Olympians have increasingly turned to smartphones to capture photos and video of the festivities, and the handsets are often caught by television cameras covering the event. Samsung wants to ensure its brand is the only one seen, according to a report from Slashgear.
Samsung's plan was outed by members of the Swiss Olympic team, who noticed the guidelines inserted into the athletes' gift bags.
The Olympics provide an unparalleled advertising opportunity, with television coverage spanning the globe. Though figures for 2014 are unknown, it is thought that Samsung spent at least $100 million to sponsor the 2012 Summer Olympics in London.
Under the headline "iPhone forbidden at Olympics opening ceremony," the image above is captioned, "If Beat Feuz had an iPhone and wanted to take photos of the Olympics opening ceremony, he'd have to cover the Apple logo."
Swiss website Watson.ch (in German, Google Translate) notes that Samsung is giving Winter Olympic Games athletes a free Galaxy Note 3, tied to the requirement that they must cover up the Apple logos on their iPhones when appearing on TV.
A parallel report by Bluewin.ch (in German, Google Translate) similarly noted that, as a requirement for gifts received, 'any athletes attending the opening ceremony and taking photos or videos with a competing product would need to cover up the Apple logo.'
Samsung's expensive promotions running into failure
Last year alone, Samsung spent $14 billion on marketing, a figure that investors have targeted as extravagantly excessive. But even as the company works to reduce its marketing expenses, Samsung is struggling with expensive sponsorships where celebrities have put their free Galaxy back in the box to use iPhones.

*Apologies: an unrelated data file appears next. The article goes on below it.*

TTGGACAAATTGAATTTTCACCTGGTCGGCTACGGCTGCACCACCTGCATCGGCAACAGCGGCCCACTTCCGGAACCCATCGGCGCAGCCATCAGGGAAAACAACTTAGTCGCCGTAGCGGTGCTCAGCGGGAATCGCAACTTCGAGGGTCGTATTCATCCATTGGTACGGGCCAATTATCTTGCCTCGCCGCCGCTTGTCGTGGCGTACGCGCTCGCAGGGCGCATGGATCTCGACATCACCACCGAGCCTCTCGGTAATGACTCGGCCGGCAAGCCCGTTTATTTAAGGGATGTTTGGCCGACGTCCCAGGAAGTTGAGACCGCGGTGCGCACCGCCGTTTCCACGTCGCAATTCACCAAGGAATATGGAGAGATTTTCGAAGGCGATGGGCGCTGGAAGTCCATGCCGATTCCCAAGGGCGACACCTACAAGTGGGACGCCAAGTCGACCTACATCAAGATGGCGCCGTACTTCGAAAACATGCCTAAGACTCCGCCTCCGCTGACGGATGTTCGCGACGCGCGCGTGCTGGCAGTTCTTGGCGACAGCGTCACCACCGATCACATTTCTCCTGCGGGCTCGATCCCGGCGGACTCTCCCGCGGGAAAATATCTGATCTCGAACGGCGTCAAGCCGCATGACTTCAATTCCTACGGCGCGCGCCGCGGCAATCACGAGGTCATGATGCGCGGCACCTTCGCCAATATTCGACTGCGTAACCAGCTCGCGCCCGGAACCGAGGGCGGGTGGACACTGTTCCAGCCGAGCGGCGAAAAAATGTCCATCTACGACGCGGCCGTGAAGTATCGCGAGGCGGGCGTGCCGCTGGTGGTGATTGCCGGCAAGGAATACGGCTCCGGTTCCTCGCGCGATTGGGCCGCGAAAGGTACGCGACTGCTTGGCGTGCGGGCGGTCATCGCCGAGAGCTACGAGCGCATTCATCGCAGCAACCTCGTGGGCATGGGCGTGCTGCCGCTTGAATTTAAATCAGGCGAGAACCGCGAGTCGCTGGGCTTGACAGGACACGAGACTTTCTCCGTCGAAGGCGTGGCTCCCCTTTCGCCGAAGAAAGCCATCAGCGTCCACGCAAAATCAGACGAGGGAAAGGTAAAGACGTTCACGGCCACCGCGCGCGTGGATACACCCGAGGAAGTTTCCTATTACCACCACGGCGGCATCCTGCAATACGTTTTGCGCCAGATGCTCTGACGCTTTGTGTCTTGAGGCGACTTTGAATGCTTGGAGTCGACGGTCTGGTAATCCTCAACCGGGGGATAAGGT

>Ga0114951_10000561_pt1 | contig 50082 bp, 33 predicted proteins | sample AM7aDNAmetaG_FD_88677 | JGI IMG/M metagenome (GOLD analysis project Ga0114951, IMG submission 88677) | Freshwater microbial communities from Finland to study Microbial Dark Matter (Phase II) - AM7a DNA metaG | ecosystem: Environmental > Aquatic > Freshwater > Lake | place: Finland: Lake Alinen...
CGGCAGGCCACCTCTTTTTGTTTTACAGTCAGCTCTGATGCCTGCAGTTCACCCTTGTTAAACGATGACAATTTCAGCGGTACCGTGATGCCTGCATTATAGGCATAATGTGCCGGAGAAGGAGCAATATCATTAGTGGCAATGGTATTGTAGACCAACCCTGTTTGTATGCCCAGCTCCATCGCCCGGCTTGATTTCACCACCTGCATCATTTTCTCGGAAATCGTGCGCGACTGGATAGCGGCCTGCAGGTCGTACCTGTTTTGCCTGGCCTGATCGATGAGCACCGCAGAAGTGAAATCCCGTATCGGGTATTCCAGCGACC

At the last Summer Olympics, Samsung signed an "exclusive agreement with David Beckham to be its global brand ambassador for the London 2012 Olympic Games," but Beckham was, embarrassingly for Samsung, just spotted using his iPhone 5s at the Super Bowl.
Samsung has regularly experienced difficulty in avoiding embarrassment after key sponsors continued using iOS devices, most notably via Twitter. In December, Samsung launched a "Galaxy 11" fantasy soccer team campaign that was intended to go viral, but instead went awry when star team manager Franz Beckenbauer tweeted out Samsung's prepared remarks from his iPhone.
In October, T-Mobile chief executive John Legere intended to use Twitter to direct attention to Samsung Mobile's latest Note 3 phablet and the company's Galaxy Gear watch accessory, but inadvertently did so via his iPhone 5s.
Last spring, Samsung's sponsored Spanish tennis star David Ferrer tweeted out ostensible satisfaction with his #GalaxyS4 and stated that he was "configuring S Health on my new #GalaxyS4 to help with training @SamsungMobile," albeit from his iPhone.